The European Political Centre Cannot Hold (But the EU Can)

Europe’s politicians have cleared the last hurdle in accepting Greece’s third financial bailout but the voting was uncomfortable for everyone. The left-wing populist government in Greece relied on representatives from the more traditional centre-left and centre-right to cover for defections from the ruling coalition; the German government used Social Democrats within the ruling coalition to cover for defections from the Chancellors own Christian Democrats; and the Liberal (VVD)/Party of Labour (PvdA) government the Netherlands got extra support from the left-liberal D66 party to add to its slender one-seat majority.

As a result of these different movements toward the political centre – and similar developments in other countries – the Greek government will get the money it needs to keep up with its debt payments and shore up its banks. That is a good thing for anyone who wants to see Greece have a reasonable chance at recovering from this ongoing crisis. Unfortunately, that centre cannot hold. A populist party like Syriza cannot govern easily with the old pillars of the Greek political establishment; Germany’s grand coalition is an historical anomaly; and the result of eight years of close cooperation between VVD, PvdA and D66 was bad for all. So the question is whether Europe’s political centre will splinter before the Greek situation becomes sustainable.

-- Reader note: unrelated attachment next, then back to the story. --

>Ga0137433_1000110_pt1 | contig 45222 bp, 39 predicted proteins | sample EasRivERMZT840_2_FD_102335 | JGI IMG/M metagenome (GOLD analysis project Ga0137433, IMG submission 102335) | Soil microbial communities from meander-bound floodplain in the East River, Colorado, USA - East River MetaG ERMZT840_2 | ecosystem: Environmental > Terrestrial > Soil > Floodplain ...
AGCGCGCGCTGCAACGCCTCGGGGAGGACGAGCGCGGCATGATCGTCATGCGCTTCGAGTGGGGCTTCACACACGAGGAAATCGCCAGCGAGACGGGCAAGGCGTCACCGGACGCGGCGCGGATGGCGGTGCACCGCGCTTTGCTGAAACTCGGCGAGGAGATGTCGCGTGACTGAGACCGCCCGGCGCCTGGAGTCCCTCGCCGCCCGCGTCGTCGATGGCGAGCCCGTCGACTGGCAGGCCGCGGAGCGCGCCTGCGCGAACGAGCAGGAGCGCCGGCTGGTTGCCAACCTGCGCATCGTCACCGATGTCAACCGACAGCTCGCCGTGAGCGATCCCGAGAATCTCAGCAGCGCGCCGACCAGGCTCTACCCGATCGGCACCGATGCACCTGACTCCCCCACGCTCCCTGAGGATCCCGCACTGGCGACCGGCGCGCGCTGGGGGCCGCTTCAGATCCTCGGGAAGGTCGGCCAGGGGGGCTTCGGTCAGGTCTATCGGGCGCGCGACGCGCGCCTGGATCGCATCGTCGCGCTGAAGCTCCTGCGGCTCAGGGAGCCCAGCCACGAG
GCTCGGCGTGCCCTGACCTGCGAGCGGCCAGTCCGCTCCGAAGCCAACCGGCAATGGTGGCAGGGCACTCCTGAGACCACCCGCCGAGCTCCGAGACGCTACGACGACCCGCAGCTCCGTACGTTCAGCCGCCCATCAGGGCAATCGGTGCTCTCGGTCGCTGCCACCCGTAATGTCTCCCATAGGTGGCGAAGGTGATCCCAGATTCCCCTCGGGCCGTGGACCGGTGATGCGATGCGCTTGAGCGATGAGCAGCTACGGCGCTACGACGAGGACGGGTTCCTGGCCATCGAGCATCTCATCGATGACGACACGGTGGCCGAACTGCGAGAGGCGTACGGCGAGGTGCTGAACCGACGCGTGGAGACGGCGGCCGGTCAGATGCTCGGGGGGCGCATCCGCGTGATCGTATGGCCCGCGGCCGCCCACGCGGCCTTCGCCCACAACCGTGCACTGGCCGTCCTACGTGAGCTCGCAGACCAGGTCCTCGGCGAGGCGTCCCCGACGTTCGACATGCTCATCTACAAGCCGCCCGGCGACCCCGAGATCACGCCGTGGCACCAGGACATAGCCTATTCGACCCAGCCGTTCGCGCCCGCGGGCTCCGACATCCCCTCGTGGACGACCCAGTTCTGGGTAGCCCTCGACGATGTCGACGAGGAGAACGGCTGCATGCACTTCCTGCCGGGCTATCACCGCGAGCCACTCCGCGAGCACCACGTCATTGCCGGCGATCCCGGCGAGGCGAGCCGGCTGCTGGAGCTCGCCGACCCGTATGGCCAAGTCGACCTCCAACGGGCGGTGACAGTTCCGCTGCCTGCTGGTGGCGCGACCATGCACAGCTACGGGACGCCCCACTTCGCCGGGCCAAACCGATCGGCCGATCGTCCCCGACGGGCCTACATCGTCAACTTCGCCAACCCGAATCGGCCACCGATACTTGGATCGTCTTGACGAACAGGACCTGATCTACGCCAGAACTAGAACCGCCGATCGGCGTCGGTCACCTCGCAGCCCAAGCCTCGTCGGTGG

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The EU Needs to Admit Mistakes

The European Union (EU) is good at writing rules; what it needs to strengthen the capacity to suspend, ignore, or replace rules that are obviously not working or inappropriate in a given situation. In other words, the EU needs to get better at recognizing when following the rules is a mistake. This is not going to be a popular argument. Rules are supposed to be rules, after all. Nevertheless, it is vital. So long as policymakers lack perfect foresight, they will never be able to write rules that work in every situation. They will not be able to anticipate the conditions for every possible exception either. Hence they will always need some mechanism to recognize and respond to unexpected situations in a timely manner. In case of emergency, break glass. They will also need some way to hold policymakers accountable for any exercise in emergency discretion. Successful innovations will not always be rewarded but they will be accepted and used to improve the functioning of the organization; abuse will be punished. That is – or at least should be – the  measure of political union.

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